Lets say you and I were playing a show at your local arena and tickets were $500.  We sold 4-tickets to our family members but the rest of the 15,000 capacity room goes unsold.  What’s our average ticket price?

Average ticket price is calculated by taking your show gross and dividing by the number of seats you sold…so your average ticket price in the above scenario is $500 even though the promoter will be eating Cup of Noodles for a while.  Average Ticket Price = gross / number of seats sold.

Revenue Per Seat = gross / total number of seats.  This formula gives you much more accurate data as you are counting unsold tickets as selling for $0.  Average ticket price doesn’t really tell you anything…especially standing on its own.

In music and live entertainment, we talk about moving to a dynamic pricing model similar to the travel industry.  Well, airlines measure Revenue Per Seat while hotels and cruises, Revenue Per Room.  The average doesn’t tell them how full their properties are, just how much they are getting per sale.  It is a number that doesn’t really mean anything.

As the Blues Brothers once said, “we are on a mission from god”.  Our mission is to use revenue per seat versus average ticket price.  Please remember, although we are used to looking at the gross and average ticket, it doesn’t tell you what you need to know.  It doesn’t tell you anything.

Please share this mission with everyone!


March 28, 2014

If you haven’t subscribed to Seth Godin’s blog, you really should.  Below Seth shares a free ebook with some amazing stuff inside.  A must read! Remember we are all marketers.

Speaking of marketing, are you in LA Monday, March 31?  If yes, please join the Aspen Live Conference family @ 8pm at The 3rd Stop…8636 W 3rd Street, LA 90048 for drinks and fun.  Besides continuing to strengthen our network (or Tribe as Seth would say), our goal for this family reunion is to make sure Dan Steinberg and Jason Zink don’t pay for one drink!  They always pay.


Speaking of Aspen Live, Super Early Registration opens Tuesday, April 1st for the 19th Annual Aspen Live Conference…and only lasts for one-month.  You will save a bunch of money for registering early.  Don’t miss “Sun Valley for the Music Business” another year.  There is a reason the Aspen family does business together.

Thinking about placebos (a new ebooklet)

After months of working on this project, I confess to being amazed at how little we talk about, think about or use placebos.

Here’s a 25-page ebook to get the conversation started. I think you’ll find some pretty surprising research and analysis inside…

Feel free to share, or repost, or print it out:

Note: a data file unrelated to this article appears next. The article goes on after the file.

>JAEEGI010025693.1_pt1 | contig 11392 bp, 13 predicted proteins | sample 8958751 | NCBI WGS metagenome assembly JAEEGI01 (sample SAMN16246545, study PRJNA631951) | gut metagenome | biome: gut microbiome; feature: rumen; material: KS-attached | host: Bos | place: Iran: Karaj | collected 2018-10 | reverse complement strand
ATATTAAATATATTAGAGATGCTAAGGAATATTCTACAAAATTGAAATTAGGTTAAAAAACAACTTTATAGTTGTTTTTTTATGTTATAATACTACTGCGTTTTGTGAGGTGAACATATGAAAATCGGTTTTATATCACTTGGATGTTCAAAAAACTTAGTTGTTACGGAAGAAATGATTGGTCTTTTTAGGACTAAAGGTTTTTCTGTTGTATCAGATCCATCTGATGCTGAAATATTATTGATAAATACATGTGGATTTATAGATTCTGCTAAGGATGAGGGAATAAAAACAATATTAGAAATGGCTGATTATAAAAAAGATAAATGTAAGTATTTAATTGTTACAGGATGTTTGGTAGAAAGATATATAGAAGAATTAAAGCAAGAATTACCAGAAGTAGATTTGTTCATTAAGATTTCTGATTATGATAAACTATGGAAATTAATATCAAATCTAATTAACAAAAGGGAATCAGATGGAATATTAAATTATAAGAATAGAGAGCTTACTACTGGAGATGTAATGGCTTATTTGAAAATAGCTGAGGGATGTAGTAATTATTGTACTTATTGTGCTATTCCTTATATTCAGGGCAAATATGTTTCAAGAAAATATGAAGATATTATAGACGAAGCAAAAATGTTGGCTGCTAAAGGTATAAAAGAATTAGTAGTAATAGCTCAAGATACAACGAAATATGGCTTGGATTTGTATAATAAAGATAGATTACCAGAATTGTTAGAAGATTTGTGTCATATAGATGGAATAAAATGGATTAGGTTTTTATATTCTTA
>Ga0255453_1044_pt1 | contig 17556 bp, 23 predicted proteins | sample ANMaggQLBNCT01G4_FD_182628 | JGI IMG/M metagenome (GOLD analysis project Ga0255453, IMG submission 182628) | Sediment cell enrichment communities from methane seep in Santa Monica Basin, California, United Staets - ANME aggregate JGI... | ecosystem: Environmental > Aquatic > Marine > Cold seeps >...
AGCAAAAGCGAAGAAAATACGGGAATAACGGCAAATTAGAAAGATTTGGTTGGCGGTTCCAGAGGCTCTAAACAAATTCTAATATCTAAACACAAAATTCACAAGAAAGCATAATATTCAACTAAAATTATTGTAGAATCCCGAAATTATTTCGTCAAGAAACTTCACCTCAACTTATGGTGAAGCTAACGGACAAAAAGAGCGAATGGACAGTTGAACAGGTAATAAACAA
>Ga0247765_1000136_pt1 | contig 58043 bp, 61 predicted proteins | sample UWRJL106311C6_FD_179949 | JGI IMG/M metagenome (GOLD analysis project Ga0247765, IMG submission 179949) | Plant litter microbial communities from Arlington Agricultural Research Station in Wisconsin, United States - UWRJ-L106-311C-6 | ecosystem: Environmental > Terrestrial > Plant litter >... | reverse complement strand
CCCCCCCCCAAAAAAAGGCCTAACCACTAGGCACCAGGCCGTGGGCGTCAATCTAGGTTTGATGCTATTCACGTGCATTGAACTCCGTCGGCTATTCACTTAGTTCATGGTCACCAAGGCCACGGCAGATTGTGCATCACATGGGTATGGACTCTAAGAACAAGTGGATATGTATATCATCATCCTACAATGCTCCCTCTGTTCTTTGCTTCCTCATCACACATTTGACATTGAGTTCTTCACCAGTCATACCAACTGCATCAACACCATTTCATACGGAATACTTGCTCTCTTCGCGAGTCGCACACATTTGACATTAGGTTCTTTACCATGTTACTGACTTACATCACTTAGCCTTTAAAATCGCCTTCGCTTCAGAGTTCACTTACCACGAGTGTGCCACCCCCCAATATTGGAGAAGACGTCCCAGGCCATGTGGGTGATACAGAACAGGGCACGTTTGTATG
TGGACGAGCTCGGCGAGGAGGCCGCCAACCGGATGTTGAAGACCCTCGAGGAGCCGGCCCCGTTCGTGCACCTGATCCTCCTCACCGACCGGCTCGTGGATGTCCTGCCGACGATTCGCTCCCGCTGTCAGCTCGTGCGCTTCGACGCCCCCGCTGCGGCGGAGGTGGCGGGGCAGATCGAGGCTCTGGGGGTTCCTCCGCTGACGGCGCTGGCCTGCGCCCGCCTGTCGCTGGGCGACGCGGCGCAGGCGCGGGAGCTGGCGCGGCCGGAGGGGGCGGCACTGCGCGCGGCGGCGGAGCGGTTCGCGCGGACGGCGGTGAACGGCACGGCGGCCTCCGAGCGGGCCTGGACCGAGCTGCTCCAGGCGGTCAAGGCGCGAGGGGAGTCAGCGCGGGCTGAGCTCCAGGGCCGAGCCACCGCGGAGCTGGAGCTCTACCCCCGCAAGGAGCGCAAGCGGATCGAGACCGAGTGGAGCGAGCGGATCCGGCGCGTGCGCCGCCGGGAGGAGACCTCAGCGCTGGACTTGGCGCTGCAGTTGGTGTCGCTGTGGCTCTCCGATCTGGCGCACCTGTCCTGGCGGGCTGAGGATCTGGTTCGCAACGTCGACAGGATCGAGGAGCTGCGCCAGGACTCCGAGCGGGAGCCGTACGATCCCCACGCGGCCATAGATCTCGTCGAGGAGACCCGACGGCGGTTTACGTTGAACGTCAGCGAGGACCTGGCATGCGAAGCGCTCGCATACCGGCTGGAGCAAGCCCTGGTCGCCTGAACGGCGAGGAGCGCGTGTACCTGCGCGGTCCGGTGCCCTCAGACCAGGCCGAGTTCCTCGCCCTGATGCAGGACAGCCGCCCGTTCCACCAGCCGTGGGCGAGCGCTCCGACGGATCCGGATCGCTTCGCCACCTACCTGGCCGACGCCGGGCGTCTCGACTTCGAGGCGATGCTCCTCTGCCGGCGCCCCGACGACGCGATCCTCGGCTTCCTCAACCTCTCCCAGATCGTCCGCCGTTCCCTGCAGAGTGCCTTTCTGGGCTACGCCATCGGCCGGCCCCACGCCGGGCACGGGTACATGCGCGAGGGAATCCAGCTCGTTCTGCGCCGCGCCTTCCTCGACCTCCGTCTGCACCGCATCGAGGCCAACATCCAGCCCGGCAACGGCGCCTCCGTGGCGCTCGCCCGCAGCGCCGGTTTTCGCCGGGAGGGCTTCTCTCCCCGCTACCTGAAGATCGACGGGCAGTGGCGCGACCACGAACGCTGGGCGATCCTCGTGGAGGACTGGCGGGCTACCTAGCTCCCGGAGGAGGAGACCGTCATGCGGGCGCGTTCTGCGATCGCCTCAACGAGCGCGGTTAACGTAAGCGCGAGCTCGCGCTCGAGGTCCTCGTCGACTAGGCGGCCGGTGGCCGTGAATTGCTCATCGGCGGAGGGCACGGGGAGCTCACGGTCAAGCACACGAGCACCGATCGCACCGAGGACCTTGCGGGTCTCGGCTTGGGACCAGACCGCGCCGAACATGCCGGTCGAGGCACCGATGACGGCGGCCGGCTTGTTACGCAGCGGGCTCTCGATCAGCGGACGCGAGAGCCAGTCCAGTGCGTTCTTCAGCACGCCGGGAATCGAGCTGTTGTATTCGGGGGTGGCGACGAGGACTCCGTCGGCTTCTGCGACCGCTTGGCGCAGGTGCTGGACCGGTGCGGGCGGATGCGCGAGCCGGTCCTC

Download the Placebo booklet

I wrote it as part of the curriculum of the Skillshare marketing course I’m teaching right now.

Based on what I’m learning about the power of commitment, we decided to double the price of that course at the end of April. The other course, on new business invention, also doubles.

Thanks for reading, share if it makes you think…


January 15, 2014

What do you do to create awareness for your shows?  Do the tickets sell right away or over a period of time?  Most importantly, how do we create word-of-mouth…something viral that spreads (doesn’t have to be a YouTube video)?  The truth is to have something great to offer.  But what if the product isn’t great?  What can you do creatively to make it more interesting, more “sneezable”, and more viral?

For instance, say you have an REO Speedwagon / Styx show.  Both acts have played your market every year for decades.  The acts (product) aren’t changing so what can you do to make the show special, your message unique, worth sharing?  The answer is creativity.   Jamming your show down the same marketing channels hoping for a different outcome is the definition of crazy.

Here is what my “man crush” Seth Godin had to say the other day about awareness…

“Our biggest problem is awareness”

If that’s your mantra, you’re working to solve the wrong problem.

If your startup, your non-profit or your event is suffering because of a lack of awareness, the solution isn’t to figure out some way to get more hype, more publicity or more traffic. Those are funnel solutions, designed to fix an ailing process by dumping more attention at the top, hoping more conversion comes out the bottom.

The challenge with this approach is that it doesn’t scale. Soon, you’ll have no luck at all getting more attention, even with ever more stunts or funding.

No, the solution lies in re-organizing your systems, in re-creating your product or service so that it becomes worth talking about. When you do that, your customers do the work of getting you more noticed. When you produce something remarkable, more use leads to more conversation which leads to more use.

No, it won’t be a perfect virus, starting with ten people and infecting the world. But yes, you can dramatically impact the ‘more awareness’ problem by investing heavily in a funnel that doesn’t leak, in a story that’s worth spreading.